After a half-hour, the pitcher was able to wedge the door open just enough to squeeze through (“I still remember the scrapes across my chest”), whereupon he saw that someone had taken the rope from a flag­pole on the other side of the outhouse and pulled it so taut to reach the doorknob that the pole had bowed under the pressure. Once it was affixed to the handle, the rope’s tension kept the door from opening; it was only as the fibers started to give that McClure was able, finally, to free himself. (He found out later that members of the visiting Minnesota Twins, com­ing out for their own batting practice, had been told by his mystery assailant to watch the flagpole, that someone was locked in the lavatory and it would bounce every time he tried to get out.) He put on his clothes and returned directly to the clubhouse, as if nothing had ever happened. “I would say that, if someone gets you, never let them know that they got you,” he said. “I think it’s inappropriate, if someone really gets you good, to overreact. Don’t get mad, just get even.” The problem was that he had no idea upon whom to visit his revenge.

Before a game several days later, McClure got his answer. As the pitcher loitered in the outfield during BP, a fan called him over to the bleachers. “Do you want to know who locked you in that room?” she asked. His instinct was to play dumb, but when the woman told him she had pictures, he couldn’t resist. She handed them over in exchange for a ball autographed by Robin Yount, and McClure saw exactly what hap­pened: It had taken two men to pull the flagpole rope tight enough to trap him, and their uniforms were clearly visible. It was pitchers Mike Cald­well and Reggie Cleveland.

McClure immediately set to plotting his revenge. Six weeks later, when the Brew­ers had an off-day in Kansas City before a series with the Royals, he struck.

While many players, including Caldwell and Cleveland, spent the after­noon golfing, McClure opted for a hunting trip with a local friend. On the way back they stopped by a farm, where the pitcher bought a small, live— and exceptionally filthy—pig. “It had so much pig dung on it that you couldn’t even hardly tell it was a pig,” McClure said. “It was perfect. We put it in a burlap sack in the back of my buddy’s pickup.”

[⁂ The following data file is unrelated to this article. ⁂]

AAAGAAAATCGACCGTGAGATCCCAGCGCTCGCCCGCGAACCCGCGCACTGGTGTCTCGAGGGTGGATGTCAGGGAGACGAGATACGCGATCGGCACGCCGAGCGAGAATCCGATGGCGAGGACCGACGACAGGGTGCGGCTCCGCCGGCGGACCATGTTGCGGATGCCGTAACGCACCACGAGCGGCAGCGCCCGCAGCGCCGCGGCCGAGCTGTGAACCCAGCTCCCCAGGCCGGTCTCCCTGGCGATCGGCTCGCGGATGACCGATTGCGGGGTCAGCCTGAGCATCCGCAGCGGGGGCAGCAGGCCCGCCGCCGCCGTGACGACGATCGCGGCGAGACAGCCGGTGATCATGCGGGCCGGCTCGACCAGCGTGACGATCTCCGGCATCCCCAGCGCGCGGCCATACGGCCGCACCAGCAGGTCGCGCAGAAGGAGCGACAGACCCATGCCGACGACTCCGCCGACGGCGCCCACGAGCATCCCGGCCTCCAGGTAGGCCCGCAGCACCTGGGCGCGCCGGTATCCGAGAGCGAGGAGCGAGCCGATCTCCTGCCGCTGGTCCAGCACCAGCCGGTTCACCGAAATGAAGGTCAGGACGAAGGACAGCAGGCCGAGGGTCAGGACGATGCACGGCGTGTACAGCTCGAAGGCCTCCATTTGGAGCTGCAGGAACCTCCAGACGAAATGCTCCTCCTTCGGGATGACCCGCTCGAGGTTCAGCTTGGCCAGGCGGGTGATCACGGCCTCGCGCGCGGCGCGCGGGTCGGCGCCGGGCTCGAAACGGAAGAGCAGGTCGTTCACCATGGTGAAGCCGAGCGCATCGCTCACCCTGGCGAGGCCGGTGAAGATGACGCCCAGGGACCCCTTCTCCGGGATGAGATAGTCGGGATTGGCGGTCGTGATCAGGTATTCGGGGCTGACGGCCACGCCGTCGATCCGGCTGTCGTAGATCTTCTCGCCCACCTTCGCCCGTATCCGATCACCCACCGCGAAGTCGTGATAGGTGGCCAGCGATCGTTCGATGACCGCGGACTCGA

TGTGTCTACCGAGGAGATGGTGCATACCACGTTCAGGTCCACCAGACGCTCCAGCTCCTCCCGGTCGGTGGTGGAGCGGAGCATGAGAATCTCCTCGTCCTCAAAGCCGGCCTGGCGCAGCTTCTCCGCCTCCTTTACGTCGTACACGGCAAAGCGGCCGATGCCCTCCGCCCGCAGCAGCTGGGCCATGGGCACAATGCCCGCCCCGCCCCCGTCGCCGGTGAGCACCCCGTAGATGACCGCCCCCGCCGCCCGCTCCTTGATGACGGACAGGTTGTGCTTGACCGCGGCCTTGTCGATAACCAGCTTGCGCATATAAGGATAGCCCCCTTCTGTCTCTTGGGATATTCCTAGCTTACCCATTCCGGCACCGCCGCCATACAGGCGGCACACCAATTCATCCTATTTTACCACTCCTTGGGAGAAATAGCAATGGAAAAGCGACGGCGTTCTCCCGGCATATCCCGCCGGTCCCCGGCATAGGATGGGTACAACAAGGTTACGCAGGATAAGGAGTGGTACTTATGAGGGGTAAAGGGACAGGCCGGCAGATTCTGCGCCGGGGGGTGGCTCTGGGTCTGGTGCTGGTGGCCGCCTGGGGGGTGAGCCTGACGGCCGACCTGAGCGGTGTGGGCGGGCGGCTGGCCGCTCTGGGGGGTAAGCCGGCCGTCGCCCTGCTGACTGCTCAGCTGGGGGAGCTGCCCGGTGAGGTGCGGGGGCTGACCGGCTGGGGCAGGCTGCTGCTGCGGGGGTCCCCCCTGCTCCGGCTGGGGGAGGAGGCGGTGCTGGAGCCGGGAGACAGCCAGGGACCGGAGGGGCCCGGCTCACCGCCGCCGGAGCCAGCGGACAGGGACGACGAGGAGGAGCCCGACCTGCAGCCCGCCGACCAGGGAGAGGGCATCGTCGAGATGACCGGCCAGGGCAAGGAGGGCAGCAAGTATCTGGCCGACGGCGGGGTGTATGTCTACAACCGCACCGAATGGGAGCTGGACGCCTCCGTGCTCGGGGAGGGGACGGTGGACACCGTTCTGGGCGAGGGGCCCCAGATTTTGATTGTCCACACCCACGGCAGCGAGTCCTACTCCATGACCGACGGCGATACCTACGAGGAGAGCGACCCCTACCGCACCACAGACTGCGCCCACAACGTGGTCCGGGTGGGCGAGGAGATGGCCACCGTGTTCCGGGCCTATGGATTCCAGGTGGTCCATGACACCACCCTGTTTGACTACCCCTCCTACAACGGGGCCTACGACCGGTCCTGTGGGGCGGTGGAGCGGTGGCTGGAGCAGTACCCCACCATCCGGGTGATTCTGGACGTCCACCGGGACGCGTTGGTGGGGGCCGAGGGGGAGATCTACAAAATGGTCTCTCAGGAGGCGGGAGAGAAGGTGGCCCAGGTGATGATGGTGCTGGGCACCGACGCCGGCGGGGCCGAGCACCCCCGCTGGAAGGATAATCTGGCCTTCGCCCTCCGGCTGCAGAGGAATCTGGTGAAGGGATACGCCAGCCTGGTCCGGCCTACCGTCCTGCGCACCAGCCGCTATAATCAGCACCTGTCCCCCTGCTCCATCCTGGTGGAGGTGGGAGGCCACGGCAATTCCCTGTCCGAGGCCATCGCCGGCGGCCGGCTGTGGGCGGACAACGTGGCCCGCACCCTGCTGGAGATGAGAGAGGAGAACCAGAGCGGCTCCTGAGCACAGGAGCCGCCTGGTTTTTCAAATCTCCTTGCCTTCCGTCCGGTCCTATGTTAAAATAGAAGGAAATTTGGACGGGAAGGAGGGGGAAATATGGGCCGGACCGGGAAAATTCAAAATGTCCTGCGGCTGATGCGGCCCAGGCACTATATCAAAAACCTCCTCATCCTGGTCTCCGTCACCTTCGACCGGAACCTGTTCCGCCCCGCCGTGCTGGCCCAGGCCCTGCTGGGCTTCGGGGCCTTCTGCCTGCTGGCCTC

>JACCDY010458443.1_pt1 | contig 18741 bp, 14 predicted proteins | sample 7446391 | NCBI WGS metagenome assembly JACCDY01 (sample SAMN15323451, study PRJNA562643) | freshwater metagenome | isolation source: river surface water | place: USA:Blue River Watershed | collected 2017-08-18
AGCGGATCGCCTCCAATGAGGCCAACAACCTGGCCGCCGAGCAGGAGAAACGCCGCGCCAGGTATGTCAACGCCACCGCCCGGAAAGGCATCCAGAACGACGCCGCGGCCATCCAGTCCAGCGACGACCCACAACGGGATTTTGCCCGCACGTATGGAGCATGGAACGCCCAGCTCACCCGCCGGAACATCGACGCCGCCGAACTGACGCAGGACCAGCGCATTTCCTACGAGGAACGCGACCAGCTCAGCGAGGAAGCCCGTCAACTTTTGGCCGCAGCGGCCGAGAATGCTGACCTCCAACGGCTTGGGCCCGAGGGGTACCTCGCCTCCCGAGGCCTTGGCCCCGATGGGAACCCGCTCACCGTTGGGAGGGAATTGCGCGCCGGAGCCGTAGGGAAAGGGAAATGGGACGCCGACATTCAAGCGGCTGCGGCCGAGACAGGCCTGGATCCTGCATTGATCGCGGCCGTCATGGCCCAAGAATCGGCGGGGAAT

When the pitcher returned to the hotel, he saw that his teammates hadn’t returned, and figured they’d be out until the wee hours. McClure bribed his way into the room that Caldwell and Cleveland conveniently shared, and let the pig loose atop the bed. “When that pig hit the sheet, it looked up at me and started projectile shitting everywhere, like a shot­gun,” he said. “That pig was alive. It jumps off the bed, and it’s squealing and going nutty. There’s shit on the bed, on the floor, on the curtains. It was so loud that I had to get out of the room.”

He was staying just across the hall, and hours later was roused by the sounds of his returning teammates. Caldwell was the first to enter, and nearly as quickly lit back into the hallway, shouting, “There’s someone in there!” As McClure listened with delight, his teammates rushed the room, then spent the better part of an hour trying to corner the pig. Finally, the noise quieted and McClure went back to sleep.

The next morning, the pitcher veritably bounced across the hall to see how his victims had held up. He entered the room under the pretense of rounding up breakfast companionship, but wasn’t at all prepared for what he saw. The place was spotless. The walls, the drapes, the bedspread, and the carpet had all been cleaned. Caldwell was lying on his back in bed, shirtless. Also on its back, in the crook of Caldwell’s right arm, was a freshly washed pig. It sported a red dog collar. Caldwell was feeding it French fries dipped in ketchup.

Feigning ignorance, McClure asked why there was a pig in the room and was told the entire story, up to and including an early-morning trip to a nearby pet store, where Caldwell bought collar, leash, and industrial-grade pet shampoo. The pig joined the team at the ballpark that day, serv­ing as the Brewers’ mascot. It ended up living on Cleveland’s farm, of all places, dreaming recurrently, no doubt, of room service and burlap.